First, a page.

University of Miami

Miami Hurricanes coaches say Brad Kaaya is mature beyond his years

Brad Kaaya sat with his fellow University of Miami quarterbacks at a table outside the Schwartz Center for Athletic Excellence on a sweltering August day Friday, the sandwiches he chose for lunch surrounded by a pack of digital recorders.

“[Offensive coordinator] James Coley says you’re 30 years old,’’ deadpanned a reporter. “Is that true?”

“No, it isn’t,’’ the soft-spoken Kaaya responded, grinning. “Eighteen — going on 19.’’

Kaaya, pegged by many Miami fans as the boy wonder who will take them into a new, winning era of Hurricanes football, spoke to reporters for the first time as a college freshman, a privilege extended only on media day — or until he gets in his first game.

Meanwhile, two chairs to his left, 23-year-old Jake Heaps, the other quarterback who is listed with Kaaya as the co-No. 1 starter in a battle still too close to call, calmly watched the commotion over his teammate.

“I just take it day by day,’’ said Kaaya, who turns 19 two days after UM’s Sept. 1 opener at Louisville. “For me, just stay humble. Jakes’s a good quarterback. There’s still a ways to go until they make the decision. Another week or two we’ll know, but right now it’s still a competition.

“Me and Jake are good friends.’’

Suddenly, from two seats over: “So he thinks.’’

It was all in good fun Friday, with Kaaya swamped by journalists.

The stream toward the friendly, confident Heaps was steady, just not as frenetic because he has been available for interviews since fall camp began.

Kaaya, a 6-4, 206-pound All-American who led West Hills (California) College Preparatory to a 23-3 record as a starter and threw for a school-record 3,855 yards during a state-championship senior season, has performed well beyond his years since arriving in May.

He is fine-tuned on and off the field — mentally, physically and mechanically. He has an uncanny presence in the pocket, makes his progressions calmly and methodically and knows when to throw away the ball.

“He’s mature,’’ said Coley, the first coach to recruit Kaaya in high school. “He’s just a different type of freshman. He comes across almost like he’s a junior, like he’s done this before. I’ve been on him like a dog for the last two days and really coaching him and putting a lot of pressure on him. And he doesn’t melt. … It’s hard to crack him.’’

Offensive line coach Art Kehoe, who coached at UM when its last great quarterback, Ken Dorsey, led the Canes to a national title, said Kaaya is special.

“You know how a couple of my O-linemen will turn around because someone is a freshman and go, ‘Hey Jerk!’ — or say something wise? They don’t do that with him. Every time I watch that kid, he’s composed.’’

And this from freshman defensive end Chad Thomas: “He’s like a Superman walking on campus. When it’s time to play football and he’s got a call and you sit there and scream his name, he won’t even look at you. He’s focused.”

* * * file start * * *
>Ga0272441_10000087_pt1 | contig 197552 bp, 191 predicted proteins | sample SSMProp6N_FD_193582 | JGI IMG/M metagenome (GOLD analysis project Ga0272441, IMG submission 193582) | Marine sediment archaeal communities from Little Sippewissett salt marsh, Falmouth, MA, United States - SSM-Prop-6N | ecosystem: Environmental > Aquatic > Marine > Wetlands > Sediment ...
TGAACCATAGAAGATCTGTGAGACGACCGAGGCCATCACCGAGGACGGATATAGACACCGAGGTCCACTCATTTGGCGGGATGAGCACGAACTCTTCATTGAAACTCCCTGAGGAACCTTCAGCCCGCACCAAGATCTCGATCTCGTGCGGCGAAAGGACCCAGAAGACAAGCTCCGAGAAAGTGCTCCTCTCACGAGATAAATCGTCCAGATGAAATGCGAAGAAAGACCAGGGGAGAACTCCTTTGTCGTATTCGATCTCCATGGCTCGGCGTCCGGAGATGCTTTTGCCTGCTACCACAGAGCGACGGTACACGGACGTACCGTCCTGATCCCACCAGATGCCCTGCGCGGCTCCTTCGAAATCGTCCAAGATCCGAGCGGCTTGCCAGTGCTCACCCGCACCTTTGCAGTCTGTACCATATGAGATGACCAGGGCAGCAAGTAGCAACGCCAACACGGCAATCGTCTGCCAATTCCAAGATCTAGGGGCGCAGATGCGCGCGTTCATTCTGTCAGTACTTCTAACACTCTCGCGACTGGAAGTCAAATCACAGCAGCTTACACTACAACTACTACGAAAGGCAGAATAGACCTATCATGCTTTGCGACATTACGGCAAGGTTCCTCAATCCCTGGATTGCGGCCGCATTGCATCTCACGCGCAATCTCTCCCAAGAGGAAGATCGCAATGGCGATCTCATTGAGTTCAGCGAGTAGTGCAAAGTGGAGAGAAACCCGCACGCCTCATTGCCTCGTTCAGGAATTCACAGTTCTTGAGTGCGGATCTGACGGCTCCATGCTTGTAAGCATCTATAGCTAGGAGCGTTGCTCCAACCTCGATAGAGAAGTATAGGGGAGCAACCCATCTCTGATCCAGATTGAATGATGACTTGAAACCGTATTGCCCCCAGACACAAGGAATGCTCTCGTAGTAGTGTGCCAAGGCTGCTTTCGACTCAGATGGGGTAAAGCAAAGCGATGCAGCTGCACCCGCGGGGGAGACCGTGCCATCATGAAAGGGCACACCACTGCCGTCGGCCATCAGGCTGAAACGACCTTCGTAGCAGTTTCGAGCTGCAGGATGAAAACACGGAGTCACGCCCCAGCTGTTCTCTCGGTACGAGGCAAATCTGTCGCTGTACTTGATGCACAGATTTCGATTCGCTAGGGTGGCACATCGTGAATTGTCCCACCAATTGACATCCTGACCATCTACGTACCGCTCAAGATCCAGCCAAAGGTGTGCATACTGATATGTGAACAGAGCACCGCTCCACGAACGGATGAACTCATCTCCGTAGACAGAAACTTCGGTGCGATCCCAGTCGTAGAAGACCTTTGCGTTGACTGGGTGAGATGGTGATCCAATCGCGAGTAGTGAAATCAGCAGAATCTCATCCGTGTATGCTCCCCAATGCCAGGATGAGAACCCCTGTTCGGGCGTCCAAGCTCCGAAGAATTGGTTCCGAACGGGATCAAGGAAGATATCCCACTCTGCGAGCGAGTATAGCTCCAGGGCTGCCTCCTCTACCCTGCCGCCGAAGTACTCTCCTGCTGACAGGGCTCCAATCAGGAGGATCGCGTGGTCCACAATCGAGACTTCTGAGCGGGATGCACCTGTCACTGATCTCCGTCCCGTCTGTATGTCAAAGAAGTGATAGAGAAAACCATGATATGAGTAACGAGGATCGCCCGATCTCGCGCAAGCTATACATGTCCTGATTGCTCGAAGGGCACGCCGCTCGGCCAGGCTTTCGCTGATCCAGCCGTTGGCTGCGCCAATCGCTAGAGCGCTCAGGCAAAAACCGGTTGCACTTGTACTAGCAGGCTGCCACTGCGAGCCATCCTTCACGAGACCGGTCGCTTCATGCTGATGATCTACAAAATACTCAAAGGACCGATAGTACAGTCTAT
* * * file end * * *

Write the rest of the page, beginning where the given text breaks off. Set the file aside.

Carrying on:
Kaaya, who was heavily pursued by schools such as USC and UCLA after he committed to Miami, said he has loved the Hurricanes since he watched them win the national championship when he was 6.

“I stepped foot on campus and just felt like a different vibe, different from anywhere else I visited,’’ Kaaya said of UM. “I have to think it’s the vibe of the coaches. It’s a more genuine feel than anywhere else I visited, not to diss any other school.’’

Kaaya said that fifth-year senior quarterback Ryan Williams, recuperating from reconstructive knee surgery, and Heaps have helped him immeasurably during the summer, but that “there’s no sense in hiding’’ the fact that he and Heaps each badly want the starting job. “Just embrace the competition.

“My goal since I’ve been here was to be the starter,’’ he said. “But at the same time I want to contribute in any way I can possible.’’

Kaaya is the son of former actress Angela Means, who among her roles is known for the part she played as a young woman named Felicia in the 1995 comedy Friday — a fact that is not lost on the Hurricanes, who occasionally tease him.

His father, Brad Kaaya Sr., is married to his stepmother Wendy. They have a 5-year-old daughter, Kaaya’s sister, named Charlie, and own a hair products company called “Mixed Chicks.’’

Brad Sr., who rowed for the crew team at UC-Davis, said it’s hard for his family back in the Los Angeles area to be so far away because they miss him.

But he said they’re thrilled that he’s thriving “in a new, vibrant, multi-national city. I think that experience being somewhere else will make him grow. When I talk to him and hear his voice he already sounds much more mature than he did two months ago. I didn’t know as a freshman he’d make this big of an impact, so he’s inspiring me.’’

Kaaya said he’s still “an unknown” around campus, and admitted “there were certain times’’ he thought about staying in Southern California.

“When you’re on the edge of being uncomfortable, that’s when people grow the most,’’ he said. “It wasn’t the most comfortable decision. It was a bit scary. If I wanted to stay home and have fun and hang out with all my high school friends I could have easily done that, but I feel that coming here has helped me as a player and as a man.’’

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